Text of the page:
The report uses the Christie Commission’s vision as the starting point and space for dialogue on Scottish public service reform – a ‘Scottish Approach’. The Commission puts particular emphasis on ‘local partnerships and participation, and local communities of place and interest’ and to the role of public service reform in creating a more equitable society.  The report considers the notion of community-led place-making and its wider implications, drawing on three particular recurring ‘Christie’ concerns:

  • renewing local democracy and the accountability of local public services
  • strengthening community resilience and local sustainability
  • social change – a fairer society and ‘balanced’ (inclusive) economy.

There are five sections in the report:

  1. Outlines the research process and methodology,  understanding of the community anchor model and key themes in public service reform in Scotland.
  2. Profiles of six exemplars of community anchor organisations from across Scotland to illustrate the ways that they are community-led/-controlled; their multi-purpose and holistic potential; and their development through, and responsiveness to, local context.
  3. What can be learned from these exemplars about the potential of community anchors to contribute in complex ways – engaging, leading, challenging – to public service reform and the Christie Commission agenda.
  4. How the research process supports a developing understanding of the types of ‘infrastructure’ that can support the development of the community anchor roles – policy, resources and culture change.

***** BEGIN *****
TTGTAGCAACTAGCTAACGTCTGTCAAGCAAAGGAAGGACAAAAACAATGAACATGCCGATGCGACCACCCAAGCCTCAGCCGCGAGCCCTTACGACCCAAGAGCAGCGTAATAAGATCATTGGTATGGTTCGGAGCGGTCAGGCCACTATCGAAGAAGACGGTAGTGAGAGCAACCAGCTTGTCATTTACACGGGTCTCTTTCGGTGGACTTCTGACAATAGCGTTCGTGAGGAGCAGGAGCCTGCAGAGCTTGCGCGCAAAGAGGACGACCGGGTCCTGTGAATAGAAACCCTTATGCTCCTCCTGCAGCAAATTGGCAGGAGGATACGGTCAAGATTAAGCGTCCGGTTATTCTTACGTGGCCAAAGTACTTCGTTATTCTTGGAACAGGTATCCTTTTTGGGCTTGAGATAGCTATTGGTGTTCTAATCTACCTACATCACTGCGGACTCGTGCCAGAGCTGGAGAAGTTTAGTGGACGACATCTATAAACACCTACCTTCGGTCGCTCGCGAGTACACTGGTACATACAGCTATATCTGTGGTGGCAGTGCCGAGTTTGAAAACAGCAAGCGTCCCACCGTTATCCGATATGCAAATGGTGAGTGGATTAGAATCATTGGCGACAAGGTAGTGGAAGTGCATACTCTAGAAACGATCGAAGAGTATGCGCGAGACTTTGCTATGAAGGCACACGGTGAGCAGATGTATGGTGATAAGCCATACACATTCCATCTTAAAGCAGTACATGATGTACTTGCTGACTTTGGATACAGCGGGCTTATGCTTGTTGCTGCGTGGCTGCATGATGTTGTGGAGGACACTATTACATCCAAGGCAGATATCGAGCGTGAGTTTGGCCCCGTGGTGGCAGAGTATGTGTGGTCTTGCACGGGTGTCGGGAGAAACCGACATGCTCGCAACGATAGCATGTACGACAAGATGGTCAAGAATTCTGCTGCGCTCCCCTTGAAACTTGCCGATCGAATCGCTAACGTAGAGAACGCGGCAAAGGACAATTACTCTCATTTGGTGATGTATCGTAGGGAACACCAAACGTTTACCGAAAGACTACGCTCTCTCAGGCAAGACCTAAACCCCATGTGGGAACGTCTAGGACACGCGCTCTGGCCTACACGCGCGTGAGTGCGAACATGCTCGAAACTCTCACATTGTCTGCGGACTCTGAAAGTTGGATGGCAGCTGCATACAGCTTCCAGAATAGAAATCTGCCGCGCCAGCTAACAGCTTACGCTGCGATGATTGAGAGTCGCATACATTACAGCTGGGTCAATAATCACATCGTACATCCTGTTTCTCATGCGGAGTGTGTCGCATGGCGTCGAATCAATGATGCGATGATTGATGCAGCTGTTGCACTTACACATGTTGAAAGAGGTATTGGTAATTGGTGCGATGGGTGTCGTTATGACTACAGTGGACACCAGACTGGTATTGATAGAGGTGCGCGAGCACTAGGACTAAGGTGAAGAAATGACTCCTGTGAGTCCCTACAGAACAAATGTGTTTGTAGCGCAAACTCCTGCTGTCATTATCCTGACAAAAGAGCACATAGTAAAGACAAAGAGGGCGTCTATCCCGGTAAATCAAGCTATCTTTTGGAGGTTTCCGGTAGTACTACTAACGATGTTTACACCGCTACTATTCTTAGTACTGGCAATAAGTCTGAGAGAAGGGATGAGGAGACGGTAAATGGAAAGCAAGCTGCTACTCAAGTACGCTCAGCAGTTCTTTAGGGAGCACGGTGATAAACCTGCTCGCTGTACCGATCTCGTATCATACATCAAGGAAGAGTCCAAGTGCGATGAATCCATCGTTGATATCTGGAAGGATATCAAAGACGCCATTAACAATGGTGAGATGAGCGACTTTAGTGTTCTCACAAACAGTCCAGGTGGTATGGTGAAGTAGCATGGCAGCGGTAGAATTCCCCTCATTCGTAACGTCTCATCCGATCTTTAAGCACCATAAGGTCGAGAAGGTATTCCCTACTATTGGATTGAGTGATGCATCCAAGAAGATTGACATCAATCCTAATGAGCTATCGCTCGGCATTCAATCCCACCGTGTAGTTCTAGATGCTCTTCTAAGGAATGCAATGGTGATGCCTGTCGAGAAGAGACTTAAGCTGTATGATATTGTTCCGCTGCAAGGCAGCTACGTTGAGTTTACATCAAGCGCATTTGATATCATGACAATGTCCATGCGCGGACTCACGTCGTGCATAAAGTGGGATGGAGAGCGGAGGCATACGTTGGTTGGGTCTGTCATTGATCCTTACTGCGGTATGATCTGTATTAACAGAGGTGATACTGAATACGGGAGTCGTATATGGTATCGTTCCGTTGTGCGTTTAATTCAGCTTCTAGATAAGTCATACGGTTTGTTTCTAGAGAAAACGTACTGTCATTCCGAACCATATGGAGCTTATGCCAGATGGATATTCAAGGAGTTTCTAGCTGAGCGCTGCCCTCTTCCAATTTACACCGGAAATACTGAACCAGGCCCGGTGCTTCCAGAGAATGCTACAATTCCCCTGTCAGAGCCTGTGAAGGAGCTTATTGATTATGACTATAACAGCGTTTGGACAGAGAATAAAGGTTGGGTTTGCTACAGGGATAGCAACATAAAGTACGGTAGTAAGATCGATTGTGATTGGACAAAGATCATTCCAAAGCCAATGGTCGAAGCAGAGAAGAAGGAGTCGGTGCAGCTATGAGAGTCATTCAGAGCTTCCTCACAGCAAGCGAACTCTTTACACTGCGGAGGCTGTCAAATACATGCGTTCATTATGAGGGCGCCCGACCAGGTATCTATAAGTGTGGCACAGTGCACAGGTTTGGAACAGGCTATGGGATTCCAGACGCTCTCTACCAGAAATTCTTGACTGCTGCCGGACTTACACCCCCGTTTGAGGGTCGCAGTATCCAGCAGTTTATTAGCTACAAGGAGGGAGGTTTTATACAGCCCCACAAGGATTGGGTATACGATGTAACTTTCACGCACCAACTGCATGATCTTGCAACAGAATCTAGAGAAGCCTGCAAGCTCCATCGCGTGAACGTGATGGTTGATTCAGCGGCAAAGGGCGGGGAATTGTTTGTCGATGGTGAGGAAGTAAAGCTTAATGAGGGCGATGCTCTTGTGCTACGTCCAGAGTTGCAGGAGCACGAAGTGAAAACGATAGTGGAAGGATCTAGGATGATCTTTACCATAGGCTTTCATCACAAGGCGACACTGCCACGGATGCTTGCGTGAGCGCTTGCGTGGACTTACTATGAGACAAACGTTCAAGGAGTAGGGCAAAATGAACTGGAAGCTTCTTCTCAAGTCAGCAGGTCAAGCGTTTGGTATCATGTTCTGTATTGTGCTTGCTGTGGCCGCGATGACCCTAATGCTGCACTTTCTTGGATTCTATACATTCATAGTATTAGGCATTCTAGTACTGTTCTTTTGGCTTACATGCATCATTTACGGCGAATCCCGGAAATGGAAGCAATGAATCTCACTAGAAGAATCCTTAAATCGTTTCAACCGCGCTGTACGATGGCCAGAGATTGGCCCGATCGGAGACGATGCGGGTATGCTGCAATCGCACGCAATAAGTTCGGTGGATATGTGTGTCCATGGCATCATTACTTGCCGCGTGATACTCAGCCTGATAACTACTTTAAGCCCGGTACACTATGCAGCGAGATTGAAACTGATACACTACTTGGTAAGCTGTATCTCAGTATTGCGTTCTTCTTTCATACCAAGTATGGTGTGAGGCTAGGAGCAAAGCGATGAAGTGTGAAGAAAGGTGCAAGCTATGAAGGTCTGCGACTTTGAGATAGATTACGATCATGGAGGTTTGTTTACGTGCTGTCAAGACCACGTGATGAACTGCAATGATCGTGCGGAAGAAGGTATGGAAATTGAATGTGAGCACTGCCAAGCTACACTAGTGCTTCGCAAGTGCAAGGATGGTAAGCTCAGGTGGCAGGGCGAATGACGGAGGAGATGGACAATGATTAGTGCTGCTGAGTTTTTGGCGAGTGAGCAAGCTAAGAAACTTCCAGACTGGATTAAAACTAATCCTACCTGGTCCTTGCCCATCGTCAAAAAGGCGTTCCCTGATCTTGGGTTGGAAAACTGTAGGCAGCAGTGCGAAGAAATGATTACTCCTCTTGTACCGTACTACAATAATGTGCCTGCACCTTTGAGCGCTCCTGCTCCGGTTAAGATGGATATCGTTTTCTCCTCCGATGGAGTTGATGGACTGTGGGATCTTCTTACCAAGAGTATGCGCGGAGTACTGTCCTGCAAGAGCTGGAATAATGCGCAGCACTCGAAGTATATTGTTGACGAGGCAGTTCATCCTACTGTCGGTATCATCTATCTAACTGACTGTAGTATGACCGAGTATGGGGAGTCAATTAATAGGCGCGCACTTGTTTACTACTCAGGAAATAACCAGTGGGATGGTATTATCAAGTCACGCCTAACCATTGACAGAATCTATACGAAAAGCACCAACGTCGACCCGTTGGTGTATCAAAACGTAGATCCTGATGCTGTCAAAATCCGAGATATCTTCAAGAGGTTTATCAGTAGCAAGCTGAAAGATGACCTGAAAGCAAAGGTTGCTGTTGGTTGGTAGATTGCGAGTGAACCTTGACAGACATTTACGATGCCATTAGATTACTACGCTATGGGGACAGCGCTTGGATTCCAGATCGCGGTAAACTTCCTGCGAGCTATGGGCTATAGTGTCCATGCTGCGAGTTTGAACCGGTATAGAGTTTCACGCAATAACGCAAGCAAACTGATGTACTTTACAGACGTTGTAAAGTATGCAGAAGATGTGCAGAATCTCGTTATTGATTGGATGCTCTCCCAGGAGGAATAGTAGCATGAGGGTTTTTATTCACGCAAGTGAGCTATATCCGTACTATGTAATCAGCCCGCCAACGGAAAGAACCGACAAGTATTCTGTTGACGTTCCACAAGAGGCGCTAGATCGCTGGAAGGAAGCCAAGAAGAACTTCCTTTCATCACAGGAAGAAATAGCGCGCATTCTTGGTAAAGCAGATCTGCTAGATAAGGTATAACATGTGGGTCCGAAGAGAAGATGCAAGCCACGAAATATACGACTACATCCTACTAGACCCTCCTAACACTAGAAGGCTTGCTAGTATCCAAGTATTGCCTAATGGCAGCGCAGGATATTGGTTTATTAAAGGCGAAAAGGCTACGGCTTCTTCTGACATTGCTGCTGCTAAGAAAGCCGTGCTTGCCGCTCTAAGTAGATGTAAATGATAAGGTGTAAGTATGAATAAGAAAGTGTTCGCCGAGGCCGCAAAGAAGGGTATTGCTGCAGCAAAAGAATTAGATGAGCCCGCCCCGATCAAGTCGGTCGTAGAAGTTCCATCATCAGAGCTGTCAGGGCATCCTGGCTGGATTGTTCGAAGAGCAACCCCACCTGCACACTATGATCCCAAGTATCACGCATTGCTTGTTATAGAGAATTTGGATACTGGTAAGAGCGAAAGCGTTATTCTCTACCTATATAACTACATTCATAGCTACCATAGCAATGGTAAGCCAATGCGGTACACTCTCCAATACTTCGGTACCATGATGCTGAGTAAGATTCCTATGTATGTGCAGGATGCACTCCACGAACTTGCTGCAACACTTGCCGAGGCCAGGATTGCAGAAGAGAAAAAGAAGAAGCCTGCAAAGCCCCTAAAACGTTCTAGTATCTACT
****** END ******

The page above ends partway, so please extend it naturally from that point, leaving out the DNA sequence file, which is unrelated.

5. Reflections on the potential of community anchors to support wider aspirations for local democracy, community resilience and wider social change, as part of the need for ongoing informed, reflective dialogue between the community sector and public services on policy and practice.

Download the publications

The report was launched at a What Works Scotland seminar which collated discussions about community anchors and their roles for a document to go to the Scottish Government Local Governance Review.

More details

Authors: James Henderson, (What Works Scotland) Philip Revell (Sustaining Dunbar), Oliver Escobar (What Works Scotland)

Publication date: May 2018

Type of publication: Research report

Related resources

The community sector and its relevance to public service reform

Community written in printed letters pinned on to a cork noticeboardThe community sector, including community anchors, can have a key role to play in the development of public service reform in Scotland.

In collaboration with people working in the community sector, What Works Scotland’s continuing inquiry into how the sector can support, lead and challenge public service reform includes a series of articles intended to help us to re-imagine how the community sector and state can work constructively together for a more equitable, sustainable future.

Initiated July 2017, and ongoing

Community AnchorsPublished 2015This think piece reflects on the potential of multi-purpose, independent community-led organisations, often called community anchors, to lead on ‘highly localised’ service design and delivery, and related local economic, social and democratic developments.